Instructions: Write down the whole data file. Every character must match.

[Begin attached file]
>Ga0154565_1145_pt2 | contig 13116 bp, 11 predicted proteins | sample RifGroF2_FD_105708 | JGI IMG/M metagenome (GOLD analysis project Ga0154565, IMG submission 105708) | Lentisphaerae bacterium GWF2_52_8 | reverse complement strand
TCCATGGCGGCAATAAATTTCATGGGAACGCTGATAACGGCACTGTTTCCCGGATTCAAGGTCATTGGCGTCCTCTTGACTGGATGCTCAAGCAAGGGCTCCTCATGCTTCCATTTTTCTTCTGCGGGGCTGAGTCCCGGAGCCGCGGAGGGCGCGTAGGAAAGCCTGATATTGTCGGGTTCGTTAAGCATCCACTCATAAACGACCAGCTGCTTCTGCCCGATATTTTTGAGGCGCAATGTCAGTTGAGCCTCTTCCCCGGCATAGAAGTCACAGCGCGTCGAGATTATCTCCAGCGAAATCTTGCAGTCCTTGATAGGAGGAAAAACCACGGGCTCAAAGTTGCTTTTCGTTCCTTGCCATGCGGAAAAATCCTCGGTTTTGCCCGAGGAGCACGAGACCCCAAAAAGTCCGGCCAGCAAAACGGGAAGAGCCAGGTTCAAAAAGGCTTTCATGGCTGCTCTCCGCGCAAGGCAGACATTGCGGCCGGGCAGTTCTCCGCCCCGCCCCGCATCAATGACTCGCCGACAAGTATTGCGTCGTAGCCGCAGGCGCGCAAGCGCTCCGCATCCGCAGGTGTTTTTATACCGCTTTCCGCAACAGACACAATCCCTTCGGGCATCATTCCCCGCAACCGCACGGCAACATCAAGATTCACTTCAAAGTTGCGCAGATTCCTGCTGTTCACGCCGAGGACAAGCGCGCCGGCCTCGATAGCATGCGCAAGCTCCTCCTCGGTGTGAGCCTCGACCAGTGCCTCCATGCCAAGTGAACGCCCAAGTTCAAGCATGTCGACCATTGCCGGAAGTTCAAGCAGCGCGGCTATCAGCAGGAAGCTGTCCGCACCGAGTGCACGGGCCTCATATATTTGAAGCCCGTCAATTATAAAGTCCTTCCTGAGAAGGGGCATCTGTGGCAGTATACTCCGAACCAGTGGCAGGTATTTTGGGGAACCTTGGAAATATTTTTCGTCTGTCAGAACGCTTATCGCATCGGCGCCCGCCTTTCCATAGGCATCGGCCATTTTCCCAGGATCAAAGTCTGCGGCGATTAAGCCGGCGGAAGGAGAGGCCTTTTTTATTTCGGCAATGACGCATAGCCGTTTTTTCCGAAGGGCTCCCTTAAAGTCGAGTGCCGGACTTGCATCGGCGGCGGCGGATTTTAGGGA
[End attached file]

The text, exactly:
>Ga0154565_1145_pt2 | contig 13116 bp, 11 predicted proteins | sample RifGroF2_FD_105708 | JGI IMG/M metagenome (GOLD analysis project Ga0154565, IMG submission 105708) | Lentisphaerae bacterium GWF2_52_8 | reverse complement strand
TCCATGGCGGCAATAAATTTCATGGGAACGCTGATAACGGCACTGTTTCCCGGATTCAAGGTCATTGGCGTCCTCTTGACTGGATGCTCAAGCAAGGGCTCCTCATGCTTCCATTTTTCTTCTGCGGGGCTGAGTCCCGGAGCCGCGGAGGGCGCGTAGGAAAGCCTGATATTGTCGGGTTCGTTAAGCATCCACTCATAAACGACCAGCTGCTTCTGCCCGATATTTTTGAGGCGCAATGTCAGTTGAGCCTCTTCCCCGGCATAGAAGTCACAGCGCGTCGAGATTATCTCCAGCGAAATCTTGCAGTCCTTGATAGGAGGAAAAACCACGGGCTCAAAGTTGCTTTTCGTTCCTTGCCATGCGGAAAAATCCTCGGTTTTGCCCGAGGAGCACGAGACCCCAAAAAGTCCGGCCAGCAAAACGGGAAGAGCCAGGTTCAAAAAGGCTTTCATGGCTGCTCTCCGCGCAAGGCAGACATTGCGGCCGGGCAGTTCTCCGCCCCGCCCCGCATCAATGACTCGCCGACAAGTATTGCGTCGTAGCCGCAGGCGCGCAAGCGCTCCGCATCCGCAGGTGTTTTTATACCGCTTTCCGCAACAGACACAATCCCTTCGGGCATCATTCCCCGCAACCGCACGGCAACATCAAGATTCACTTCAAAGTTGCGCAGATTCCTGCTGTTCACGCCGAGGACAAGCGCGCCGGCCTCGATAGCATGCGCAAGCTCCTCCTCGGTGTGAGCCTCGACCAGTGCCTCCATGCCAAGTGAACGCCCAAGTTCAAGCATGTCGACCATTGCCGGAAGTTCAAGCAGCGCGGCTATCAGCAGGAAGCTGTCCGCACCGAGTGCACGGGCCTCATATATTTGAAGCCCGTCAATTATAAAGTCCTTCCTGAGAAGGGGCATCTGTGGCAGTATACTCCGAACCAGTGGCAGGTATTTTGGGGAACCTTGGAAATATTTTTCGTCTGTCAGAACGCTTATCGCATCGGCGCCCGCCTTTCCATAGGCATCGGCCATTTTCCCAGGATCAAAGTCTGCGGCGATTAAGCCGGCGGAAGGAGAGGCCTTTTTTATTTCGGCAATGACGCATAGCCGTTTTTTCCGAAGGGCTCCCTTAAAGTCGAGTGCCGGACTTGCATCGGCGGCGGCGGATTTTAGGGA